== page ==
John 19:17

And he bearing his cross went forth into a place called the place of a skull, which is called in the Hebrew Golgotha:

And he bearing his cross,.... Which was usual for malefactors to do, as Lipsius {i} shows out of Artemidorus, and Plutarch; the former says,

"the cross is like to death, and he that is to be fixed to it, first bears it;''

and the latter says,

"and everyone of the malefactors that are punished in body, "carries out his own cross".''

So Christ, when he first went out to be crucified, carried his cross himself, until the Jews, meeting with Simon the Cyrenian, obliged him to bear it after him; that is, one part of it; for still Christ continued to bear a part himself: of this Isaac was a type, in carrying the wood on his shoulders for the burnt offering; and this showed that Christ was made sin, and a curse for us, and that our sins, and the punishment which belonged to us, were laid on him, and bore by him; and in this he has left us an example to go forth without the camp, bearing his reproach:

went forth in a place called the place of a skull, which is called in the Hebrew, Golgotha: and signifies a man's skull: it seems, that as they executed malefactors here, so they buried them here; and in process of time, their bones being dug up to make room for others, their skulls, with other bones, lay up and down in this place; from whence it had its name in the Syriac dialect, which the Jews then usually spake: here some say Adam's skull was found, and that it had its name from thence. This was an ancient tradition, as has been observed in the notes on See Gill on "Matthew 27:33", and

See Gill on "Luke 23:33" the Syriac writers have it {k}, who say,

"when Noah went out of the ark there was made a distribution of the bones of Adam; to Shem, his head was given, and the place in which he was buried is called "Karkaphta": where likewise Christ was crucified;''

which word signifies a skull, as Golgotha does: and so likewise the Arabic writers {l}; who affirm that Shem said these words to Melchizedek,

"Noah commanded that thou shouldst take the body of Adam, and bury it in the middle of the earth; therefore let us go, I and thou, and bury it; wherefore Shem and Melchizedek went to take the body of Adam, and the angel of the Lord appeared to them and went before them, till they came to the place Calvary, where they buried him, as the angel of the Lord commanded them:''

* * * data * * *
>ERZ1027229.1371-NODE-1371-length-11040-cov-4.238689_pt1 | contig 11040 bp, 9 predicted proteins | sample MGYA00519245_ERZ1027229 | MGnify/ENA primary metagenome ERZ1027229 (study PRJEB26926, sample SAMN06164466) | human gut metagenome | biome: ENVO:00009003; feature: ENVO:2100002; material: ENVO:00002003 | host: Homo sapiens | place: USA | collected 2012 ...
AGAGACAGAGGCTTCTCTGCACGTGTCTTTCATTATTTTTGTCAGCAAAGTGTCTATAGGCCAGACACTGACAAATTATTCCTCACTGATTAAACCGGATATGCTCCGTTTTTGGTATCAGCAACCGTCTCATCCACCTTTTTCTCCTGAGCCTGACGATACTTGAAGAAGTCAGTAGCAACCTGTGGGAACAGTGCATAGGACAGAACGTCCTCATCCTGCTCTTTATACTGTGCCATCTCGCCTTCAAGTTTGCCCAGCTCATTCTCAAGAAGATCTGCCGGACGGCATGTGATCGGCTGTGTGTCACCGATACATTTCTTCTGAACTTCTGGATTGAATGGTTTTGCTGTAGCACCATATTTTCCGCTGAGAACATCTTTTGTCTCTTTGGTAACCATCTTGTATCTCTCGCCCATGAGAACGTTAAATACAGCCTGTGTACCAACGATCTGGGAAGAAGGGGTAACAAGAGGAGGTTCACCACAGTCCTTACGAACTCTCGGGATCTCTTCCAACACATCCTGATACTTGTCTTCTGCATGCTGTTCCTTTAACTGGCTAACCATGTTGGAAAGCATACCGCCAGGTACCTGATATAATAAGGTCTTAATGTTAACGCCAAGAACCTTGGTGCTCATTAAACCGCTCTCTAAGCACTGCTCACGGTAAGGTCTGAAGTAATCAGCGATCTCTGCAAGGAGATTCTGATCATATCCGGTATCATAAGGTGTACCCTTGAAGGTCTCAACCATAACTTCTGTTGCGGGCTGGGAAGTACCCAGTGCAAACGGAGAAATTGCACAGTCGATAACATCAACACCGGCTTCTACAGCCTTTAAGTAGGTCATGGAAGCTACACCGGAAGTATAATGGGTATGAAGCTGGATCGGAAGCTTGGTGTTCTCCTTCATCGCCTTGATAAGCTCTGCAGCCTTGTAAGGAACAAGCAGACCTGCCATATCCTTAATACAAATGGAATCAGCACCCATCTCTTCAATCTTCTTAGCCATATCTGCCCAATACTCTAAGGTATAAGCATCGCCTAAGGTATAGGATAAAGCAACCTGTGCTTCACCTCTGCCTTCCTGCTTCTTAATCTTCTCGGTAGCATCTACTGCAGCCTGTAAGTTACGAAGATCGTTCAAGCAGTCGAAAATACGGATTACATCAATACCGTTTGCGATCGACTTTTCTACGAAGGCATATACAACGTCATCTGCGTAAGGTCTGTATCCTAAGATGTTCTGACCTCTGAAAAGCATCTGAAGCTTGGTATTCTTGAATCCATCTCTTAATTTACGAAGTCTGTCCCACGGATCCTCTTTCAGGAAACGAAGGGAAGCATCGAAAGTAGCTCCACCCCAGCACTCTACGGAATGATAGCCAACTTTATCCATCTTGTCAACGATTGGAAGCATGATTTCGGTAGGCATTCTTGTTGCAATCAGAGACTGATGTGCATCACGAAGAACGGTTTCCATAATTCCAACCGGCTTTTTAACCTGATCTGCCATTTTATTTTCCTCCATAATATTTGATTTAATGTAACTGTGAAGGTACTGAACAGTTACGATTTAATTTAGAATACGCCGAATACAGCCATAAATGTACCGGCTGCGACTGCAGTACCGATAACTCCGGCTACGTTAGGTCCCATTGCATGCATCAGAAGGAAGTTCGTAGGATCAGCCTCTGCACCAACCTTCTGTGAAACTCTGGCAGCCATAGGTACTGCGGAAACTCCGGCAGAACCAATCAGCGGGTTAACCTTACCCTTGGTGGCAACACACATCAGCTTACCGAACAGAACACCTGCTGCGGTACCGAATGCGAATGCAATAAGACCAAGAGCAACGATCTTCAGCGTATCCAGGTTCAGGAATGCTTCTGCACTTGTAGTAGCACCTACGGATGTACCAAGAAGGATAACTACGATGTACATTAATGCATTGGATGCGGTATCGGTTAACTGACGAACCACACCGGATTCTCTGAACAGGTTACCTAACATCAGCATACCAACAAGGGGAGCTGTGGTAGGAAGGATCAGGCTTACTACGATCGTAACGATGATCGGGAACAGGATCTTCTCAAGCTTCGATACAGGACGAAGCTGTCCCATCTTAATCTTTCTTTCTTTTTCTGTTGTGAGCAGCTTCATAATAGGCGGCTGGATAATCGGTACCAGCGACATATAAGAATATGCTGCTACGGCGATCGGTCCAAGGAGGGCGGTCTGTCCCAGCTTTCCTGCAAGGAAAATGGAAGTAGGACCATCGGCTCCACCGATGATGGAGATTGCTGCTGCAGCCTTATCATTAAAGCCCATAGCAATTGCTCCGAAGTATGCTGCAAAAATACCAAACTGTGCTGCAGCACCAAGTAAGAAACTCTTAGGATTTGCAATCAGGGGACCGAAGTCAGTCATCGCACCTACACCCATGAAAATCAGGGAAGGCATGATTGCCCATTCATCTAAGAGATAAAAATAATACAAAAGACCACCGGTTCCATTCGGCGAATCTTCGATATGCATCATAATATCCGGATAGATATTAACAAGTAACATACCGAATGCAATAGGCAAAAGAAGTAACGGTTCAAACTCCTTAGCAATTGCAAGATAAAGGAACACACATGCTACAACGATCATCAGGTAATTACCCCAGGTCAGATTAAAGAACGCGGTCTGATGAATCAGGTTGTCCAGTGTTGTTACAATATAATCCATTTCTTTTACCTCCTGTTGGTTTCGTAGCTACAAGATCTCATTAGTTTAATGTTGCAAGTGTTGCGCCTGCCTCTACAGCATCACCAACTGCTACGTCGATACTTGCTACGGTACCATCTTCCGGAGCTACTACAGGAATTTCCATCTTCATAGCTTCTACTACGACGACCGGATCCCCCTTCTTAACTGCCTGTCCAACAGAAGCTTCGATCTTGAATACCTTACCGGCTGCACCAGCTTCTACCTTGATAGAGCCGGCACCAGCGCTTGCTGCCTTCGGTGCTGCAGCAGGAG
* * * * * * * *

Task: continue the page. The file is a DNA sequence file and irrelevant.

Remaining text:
the same also had the ancient fathers of the Christian church; Cyprian {m} says, that it is a tradition of the ancients, that Adam was buried in Calvary under the place where the cross of Christ was fixed; and Jerom makes mention of it more than once; so Paula and Eustochium, in an epistle supposed to be dictated by him, or in which he was assisting, say {n}, in this city, meaning Jerusalem, yea in this place, Adam is said to dwell, and to die; from whence the place where our Lord was crucified is called Calvary, because there the skull of the ancient man was buried: and in another place he himself says {o}, that he heard one disputing in the church and explaining, Ephesians 5:14 of Adam buried in Calvary, where the Lord was crucified, and therefore was so called. Ambrose {p} also takes notice of it; the place of the cross, says he, is either in the midst of the land, that it might be conspicuous to all, or over the grave of Adam, as the Hebrews dispute: others say that the hill itself was in the form of a man's skull, and therefore was so called; it was situated, as Jerom says {q}, on the north of Mount Zion, and is thought by some to be the same with the hill Gareb, in Jeremiah 31:39. It was usual to crucify on high hills, so Polycrates was crucified upon the highest top of Mount Mycale {r}.

{i} De Cruce, l. 2. c. 5. p. 76.
{k} Bar Bahluli apud Castel. Lexic. Polyglot. col. 3466.
{l} Elmacinus, p. 13. Patricides, p. 12. apud Hottinger. Smegma Oriental. l. 1. c. 8. p. 257.
{m} De Resurrectione Christi, p. 479.
{n} Epist. Marcellae, fol. 42. L. Tom. I.
{o} Comment. in Eph. v. 14.
{p} Comment. in Luc. xx. 33.
{q} De locis Hebraicis, fol. 92. F.
{r} Valer. Maxim. l. 6. c. ult.